Set on the desert planet Arrakis, Dune is the story of the boy Paul Atreides, heir to a noble family tasked with ruling an inhospitable world where the only thing of value is the “spice” melange, a drug capable of extending life and enhancing consciousness. Coveted across the known universe, melange is a prize worth killing for…
When House Atreides is betrayed, the destruction of Paul’s family will set the boy on a journey toward a destiny greater than he could ever have imagined. And as he evolves into the mysterious man known as Muad’Dib, he will bring to fruition humankind’s most ancient and unattainable dream.
A stunning blend of adventure and mysticism, environmentalism and politics, Dune won the first Nebula Award, shared the Hugo Award, and formed the basis of what is undoubtedly the grandest epic in science fiction.
Ah, Dune. Colleen and I read this book back in 2016 for book club and, guess what, I stand by my bold and unflinching review of the time. However, I will admit I’ve softened just a tad rereading the book for #ANewChapter, raising my Goodreads rating all the way from one star… to two. Dune is certainly a giant of the sci-fi genre, and there is so much good and interesting material to be found here—which is perhaps where much of my personal frustration comes from, since I feel like the book’s potential falls far short of the end result.
I would say Dune is a book best read as a young person—when your imagination is still willing to work overtime to turn a mediocre book into absolute magic by taking these bones of great ideas and fleshing them out, filling in all the gaps and cheerfully explaining away any logical inconsistencies. For that reason, I think the novel is actually a great read for teens who are interested in sci-fi—or for any adults who really want to dive into the sci-fi genre’s origins.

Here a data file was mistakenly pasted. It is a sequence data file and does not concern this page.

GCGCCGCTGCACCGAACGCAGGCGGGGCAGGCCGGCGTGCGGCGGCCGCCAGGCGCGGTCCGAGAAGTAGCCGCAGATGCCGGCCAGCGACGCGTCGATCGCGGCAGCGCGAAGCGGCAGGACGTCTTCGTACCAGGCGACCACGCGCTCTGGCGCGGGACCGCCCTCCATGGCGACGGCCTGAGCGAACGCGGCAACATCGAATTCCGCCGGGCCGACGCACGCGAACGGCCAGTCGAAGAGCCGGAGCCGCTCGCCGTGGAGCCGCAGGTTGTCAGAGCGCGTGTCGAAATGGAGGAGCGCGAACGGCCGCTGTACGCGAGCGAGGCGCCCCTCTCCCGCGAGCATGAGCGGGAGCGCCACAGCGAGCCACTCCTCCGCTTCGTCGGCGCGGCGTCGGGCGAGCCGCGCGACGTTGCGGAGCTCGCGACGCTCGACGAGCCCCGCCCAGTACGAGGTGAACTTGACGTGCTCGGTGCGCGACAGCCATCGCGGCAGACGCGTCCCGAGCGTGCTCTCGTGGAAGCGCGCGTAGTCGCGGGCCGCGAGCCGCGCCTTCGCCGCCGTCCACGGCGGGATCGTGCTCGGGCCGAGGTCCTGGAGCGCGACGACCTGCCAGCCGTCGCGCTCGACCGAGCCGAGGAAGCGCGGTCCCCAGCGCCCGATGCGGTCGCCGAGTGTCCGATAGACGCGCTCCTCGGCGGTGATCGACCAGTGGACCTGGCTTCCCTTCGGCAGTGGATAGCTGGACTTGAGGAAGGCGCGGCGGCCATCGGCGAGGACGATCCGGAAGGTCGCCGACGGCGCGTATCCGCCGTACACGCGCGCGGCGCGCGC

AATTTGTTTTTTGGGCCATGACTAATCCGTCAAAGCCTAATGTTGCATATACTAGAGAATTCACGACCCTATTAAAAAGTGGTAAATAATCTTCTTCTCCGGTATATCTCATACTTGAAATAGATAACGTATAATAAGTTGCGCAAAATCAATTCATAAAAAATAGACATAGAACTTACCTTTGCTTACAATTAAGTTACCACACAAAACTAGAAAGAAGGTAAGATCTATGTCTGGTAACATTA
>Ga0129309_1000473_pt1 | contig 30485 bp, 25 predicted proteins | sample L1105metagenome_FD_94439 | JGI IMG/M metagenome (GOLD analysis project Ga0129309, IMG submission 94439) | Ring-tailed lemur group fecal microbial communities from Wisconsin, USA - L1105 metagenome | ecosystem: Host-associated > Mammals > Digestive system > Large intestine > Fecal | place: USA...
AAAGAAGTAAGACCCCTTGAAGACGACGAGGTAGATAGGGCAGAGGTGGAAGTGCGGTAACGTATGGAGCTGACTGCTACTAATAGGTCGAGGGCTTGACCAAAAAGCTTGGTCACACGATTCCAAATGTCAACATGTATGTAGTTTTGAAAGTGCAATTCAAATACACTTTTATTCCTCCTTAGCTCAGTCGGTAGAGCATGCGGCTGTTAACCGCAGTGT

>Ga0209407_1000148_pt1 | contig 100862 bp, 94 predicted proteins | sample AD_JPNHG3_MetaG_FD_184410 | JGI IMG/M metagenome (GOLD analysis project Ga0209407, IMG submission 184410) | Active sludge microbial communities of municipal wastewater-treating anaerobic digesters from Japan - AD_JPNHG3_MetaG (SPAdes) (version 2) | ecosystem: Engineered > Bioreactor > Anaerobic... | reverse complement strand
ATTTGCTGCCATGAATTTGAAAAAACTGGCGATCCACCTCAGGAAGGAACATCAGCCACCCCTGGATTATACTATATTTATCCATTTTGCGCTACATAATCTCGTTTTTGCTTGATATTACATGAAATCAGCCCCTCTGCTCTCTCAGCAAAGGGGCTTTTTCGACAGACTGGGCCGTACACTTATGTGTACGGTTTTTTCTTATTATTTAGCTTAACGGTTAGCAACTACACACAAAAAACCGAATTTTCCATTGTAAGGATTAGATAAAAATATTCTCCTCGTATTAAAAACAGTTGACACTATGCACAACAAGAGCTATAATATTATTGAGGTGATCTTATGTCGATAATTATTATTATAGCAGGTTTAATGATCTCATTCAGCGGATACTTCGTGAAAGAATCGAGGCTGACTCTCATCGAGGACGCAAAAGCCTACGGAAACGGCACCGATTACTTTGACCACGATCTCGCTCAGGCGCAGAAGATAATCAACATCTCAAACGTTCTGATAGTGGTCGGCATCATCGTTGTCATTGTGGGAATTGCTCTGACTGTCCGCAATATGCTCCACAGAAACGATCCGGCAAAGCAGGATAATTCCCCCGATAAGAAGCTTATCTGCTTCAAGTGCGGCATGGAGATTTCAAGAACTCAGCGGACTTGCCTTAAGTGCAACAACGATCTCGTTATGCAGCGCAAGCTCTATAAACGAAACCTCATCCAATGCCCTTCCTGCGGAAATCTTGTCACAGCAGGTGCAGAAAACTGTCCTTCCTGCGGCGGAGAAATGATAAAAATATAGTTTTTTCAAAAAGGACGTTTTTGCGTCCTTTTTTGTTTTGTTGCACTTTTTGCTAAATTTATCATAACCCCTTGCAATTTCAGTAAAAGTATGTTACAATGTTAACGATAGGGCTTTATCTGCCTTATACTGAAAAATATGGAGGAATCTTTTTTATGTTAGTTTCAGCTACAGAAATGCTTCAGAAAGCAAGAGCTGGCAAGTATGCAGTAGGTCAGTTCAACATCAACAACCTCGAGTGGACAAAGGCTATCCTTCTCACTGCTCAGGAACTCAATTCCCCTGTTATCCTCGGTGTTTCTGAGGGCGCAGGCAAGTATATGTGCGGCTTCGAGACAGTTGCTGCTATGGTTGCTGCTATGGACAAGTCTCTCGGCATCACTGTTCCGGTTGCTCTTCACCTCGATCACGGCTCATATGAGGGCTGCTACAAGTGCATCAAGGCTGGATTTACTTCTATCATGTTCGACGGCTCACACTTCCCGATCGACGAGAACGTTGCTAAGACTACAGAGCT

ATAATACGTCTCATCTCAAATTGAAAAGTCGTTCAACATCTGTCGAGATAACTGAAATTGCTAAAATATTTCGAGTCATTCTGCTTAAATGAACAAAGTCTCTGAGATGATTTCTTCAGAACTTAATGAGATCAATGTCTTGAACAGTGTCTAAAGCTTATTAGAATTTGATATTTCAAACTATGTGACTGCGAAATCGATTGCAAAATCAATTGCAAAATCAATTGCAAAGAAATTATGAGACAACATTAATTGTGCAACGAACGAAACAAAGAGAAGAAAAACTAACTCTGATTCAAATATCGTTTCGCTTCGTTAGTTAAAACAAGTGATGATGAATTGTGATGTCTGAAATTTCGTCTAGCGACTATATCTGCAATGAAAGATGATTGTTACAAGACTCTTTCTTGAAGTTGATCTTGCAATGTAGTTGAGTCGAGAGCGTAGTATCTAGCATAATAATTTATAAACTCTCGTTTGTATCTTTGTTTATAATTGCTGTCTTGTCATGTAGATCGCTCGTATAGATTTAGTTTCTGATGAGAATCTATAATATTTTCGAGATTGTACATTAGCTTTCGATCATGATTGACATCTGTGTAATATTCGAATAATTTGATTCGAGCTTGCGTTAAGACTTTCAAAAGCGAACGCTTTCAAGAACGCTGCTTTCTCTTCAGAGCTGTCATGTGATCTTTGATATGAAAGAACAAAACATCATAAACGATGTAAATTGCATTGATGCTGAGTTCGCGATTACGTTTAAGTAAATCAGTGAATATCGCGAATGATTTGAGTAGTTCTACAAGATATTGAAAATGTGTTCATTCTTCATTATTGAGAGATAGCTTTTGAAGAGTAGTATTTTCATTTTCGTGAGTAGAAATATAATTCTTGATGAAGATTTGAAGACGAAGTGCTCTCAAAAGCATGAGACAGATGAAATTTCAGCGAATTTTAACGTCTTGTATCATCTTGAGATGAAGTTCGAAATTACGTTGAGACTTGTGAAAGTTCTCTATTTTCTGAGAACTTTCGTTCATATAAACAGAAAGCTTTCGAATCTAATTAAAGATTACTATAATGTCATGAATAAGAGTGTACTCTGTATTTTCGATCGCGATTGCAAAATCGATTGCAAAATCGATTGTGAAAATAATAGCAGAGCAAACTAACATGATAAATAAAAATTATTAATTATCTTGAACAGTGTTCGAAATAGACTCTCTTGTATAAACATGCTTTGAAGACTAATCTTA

Discussion questions below the cut!
Discussion Questions: PDF | Word Document
Reading Quiz: PDF of Quiz | PDF of Quiz Answers | Word Document
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- Dune was published in 1965 in the middle of the Cold War between the United States and the Soviet Union. At this time, no major wars between the United States and Middle Eastern countries had happened yet. The September 11th terrorist attacks, which created a sharp increase in Islamophobia in the United States, had not happened yet either.
Jihad is a central concept in Dune. Frank Herbert, drawing on his research on Islam and Middle Eastern cultures, understood jihad to mean a struggle of some kind—against your own internal evil, against external oppression, or in a search for knowledge. Herbert was also familiar with jihad through a number of Sufi-led fights against French, Russian, and English imperialist oppressors during the 19th and early 20th centuries.
- How might this information change the way you interpret the use of the term jihad throughout Dune?
- Overall, how do you think changes in American culture, politics, and prejudices since 1965 may have shaped the way you initially read the novel?